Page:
The team manager, Patrick Valcke, said:
- "If a rider has that attitude, it's best to stop working together as soon as possible. We paid for his tickets [to fly from Glasgow to Geneva] and he didn't even turn up, didn't even phone to explain why he was not coming. He said that he did not want to leave his family so soon after the death of his brother (see below) but he could have phoned to tell us that. I don't want any more to do with him."
Obree said: "I was too ill to attend the get-together and had no success when I attempted to contact team officials on 1 January. My wife, Anne, who is a nurse, insisted I was not well enough to travel to France."
The Le Groupement team fell apart after a short time, when the sponsoring company was involved in scandal, with accusations that it was nothing but a pyramid selling scheme. Some of the team members claimed that they were owed money, and their wages had not been paid.
Attitude to doping 
Obree said of his short professional career:
- "I still feel I was robbed of part of my career. I was signed up to ride in the prologue of the Tour back in 1995, but it was made very obvious to me I would have to take drugs. I said no, no way, and I was sacked by my team. So there I was, 11 years later, sitting there waiting for the Tour cyclists to come by, and something welled up in me. I feel I was robbed by a lot of these bastards taking drugs. I also hate the way that people think anyone who has ever achieved anything on a bike must have been taking drugs. I was surprised how resentful I felt when I was in Paris. It had obviously been simmering away in there for years. That's something new I'll have to talk to my therapist about."
He said in L'Équipe:
- "In my opinion, 99 percent of riders at élite level take EPO or a similar drug, not particularly to dope themselves but to be at the same level as the others. And I find that rather sad."[n 4]
His web site says:
- "AND by the way, I never took drugs to improve my performance at any time as has been happening in the sport for a long time. I will be willing to stick my finger into a polygraph test if anyone with big media pull wants to take issue. In other words, if you buy a signed poster now it will not be tarnished later."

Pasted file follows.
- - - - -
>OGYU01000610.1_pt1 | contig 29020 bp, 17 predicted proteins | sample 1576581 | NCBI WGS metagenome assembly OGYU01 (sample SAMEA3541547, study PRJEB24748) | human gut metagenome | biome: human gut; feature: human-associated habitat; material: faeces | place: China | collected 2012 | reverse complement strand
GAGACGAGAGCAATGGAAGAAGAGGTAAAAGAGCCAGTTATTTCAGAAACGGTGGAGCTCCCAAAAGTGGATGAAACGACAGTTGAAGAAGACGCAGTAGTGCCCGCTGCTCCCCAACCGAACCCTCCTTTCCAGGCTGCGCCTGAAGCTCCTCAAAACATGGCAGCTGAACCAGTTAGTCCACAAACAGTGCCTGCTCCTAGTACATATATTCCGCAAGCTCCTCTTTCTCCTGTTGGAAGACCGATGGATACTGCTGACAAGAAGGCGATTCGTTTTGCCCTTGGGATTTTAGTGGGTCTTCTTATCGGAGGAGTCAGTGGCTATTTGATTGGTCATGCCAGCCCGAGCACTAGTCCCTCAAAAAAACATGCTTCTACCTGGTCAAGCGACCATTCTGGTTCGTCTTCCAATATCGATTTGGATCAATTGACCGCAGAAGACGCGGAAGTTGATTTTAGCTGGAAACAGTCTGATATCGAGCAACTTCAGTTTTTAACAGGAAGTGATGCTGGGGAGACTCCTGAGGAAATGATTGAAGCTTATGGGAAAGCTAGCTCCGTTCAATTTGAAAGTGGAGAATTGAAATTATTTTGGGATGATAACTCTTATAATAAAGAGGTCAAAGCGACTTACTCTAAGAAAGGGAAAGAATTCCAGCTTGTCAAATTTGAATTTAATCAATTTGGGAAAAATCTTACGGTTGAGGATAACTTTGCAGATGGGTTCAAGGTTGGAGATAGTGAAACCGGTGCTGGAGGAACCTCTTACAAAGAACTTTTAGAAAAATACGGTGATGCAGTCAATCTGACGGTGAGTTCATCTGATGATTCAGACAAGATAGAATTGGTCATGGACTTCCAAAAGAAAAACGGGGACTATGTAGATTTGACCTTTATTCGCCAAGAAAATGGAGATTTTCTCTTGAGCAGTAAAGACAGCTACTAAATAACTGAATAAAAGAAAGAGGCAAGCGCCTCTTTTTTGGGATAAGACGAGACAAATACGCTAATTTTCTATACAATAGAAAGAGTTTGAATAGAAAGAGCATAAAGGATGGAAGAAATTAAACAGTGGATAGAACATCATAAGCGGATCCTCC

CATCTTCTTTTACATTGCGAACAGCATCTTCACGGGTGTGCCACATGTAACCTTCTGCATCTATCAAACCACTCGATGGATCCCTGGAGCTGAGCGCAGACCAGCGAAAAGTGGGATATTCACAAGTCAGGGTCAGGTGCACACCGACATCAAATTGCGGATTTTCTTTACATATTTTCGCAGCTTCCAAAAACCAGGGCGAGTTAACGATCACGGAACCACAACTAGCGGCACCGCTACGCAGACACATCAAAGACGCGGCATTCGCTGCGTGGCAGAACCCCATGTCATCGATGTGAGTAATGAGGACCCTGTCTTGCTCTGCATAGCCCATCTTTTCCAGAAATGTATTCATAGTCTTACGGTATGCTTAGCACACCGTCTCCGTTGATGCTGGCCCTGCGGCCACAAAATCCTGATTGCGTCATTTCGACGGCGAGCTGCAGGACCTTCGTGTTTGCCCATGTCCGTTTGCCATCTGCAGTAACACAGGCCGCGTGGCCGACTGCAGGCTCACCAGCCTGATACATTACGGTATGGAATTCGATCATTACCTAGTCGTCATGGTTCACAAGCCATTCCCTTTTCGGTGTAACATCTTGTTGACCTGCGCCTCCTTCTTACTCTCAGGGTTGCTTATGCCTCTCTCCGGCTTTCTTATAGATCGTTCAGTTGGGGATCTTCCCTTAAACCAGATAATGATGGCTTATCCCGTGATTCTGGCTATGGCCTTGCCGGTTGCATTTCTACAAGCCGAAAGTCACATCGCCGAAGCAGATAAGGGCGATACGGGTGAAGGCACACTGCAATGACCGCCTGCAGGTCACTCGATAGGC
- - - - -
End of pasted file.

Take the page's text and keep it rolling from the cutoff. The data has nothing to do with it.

Further suicide attempt 
Obree's brother, Gordon, died in a car crash in October 1994, and Graeme Obree again slid in and out of depression. In 2001 he was found unconscious at Bellsland Farm in Kilmaurs, 12 km from his Ayrshire home. The Obree family horse was stabled there, and he was discovered by a woman checking a barn. He had tried to hang himself. His wife, Anne, said he had been diagnosed as having severe bipolar disorder three years earlier.
Present day 
Obree is divorced from his wife, with whom he has two children. He continues to race occasionally in individual time trials for Ayrshire-based Fullarton Wheelers cycling club. In May 2005, he crashed in the rain in the national 10-mile time trial championship near Nantwich in Cheshire. He was a member of the winning three-man club squad that took the team title in the Scottish 10-mile championship in May 2006. In December 2006, he competed in the track event, Revolution 15, in a four kilometre pursuit challenge.
In January 2011, Obree disclosed in an interview with the Scottish Sun that he is gay and that his difficulty with coming to terms with his sexual orientation contributed to his earlier suicide attempts. "I was brought up by a war generation; they grew up when gay people were put in jail. Being homosexual was so unthinkable that you just wouldn't be gay. I'd no inkling about anything, I just closed down." He came out to his family in 2005.
New Hour record attempt 
In May 2009, Obree announced that he would make an attempt at the "Athlete's Hour" record on a bike he had built himself during 2009. Obree said in October 2009 that the attempt had been cancelled as the bike he'd built himself was not suitable for the conditions. He will not be attempting this again.
HPV land speed record 
In December 2011, Obree announced that he would make an attempt at the human-powered vehicle land speed record, hoping to hit 100 mph. In May 2012, he revealed that the bike he is building for this attempt is a prone bike.
Book and film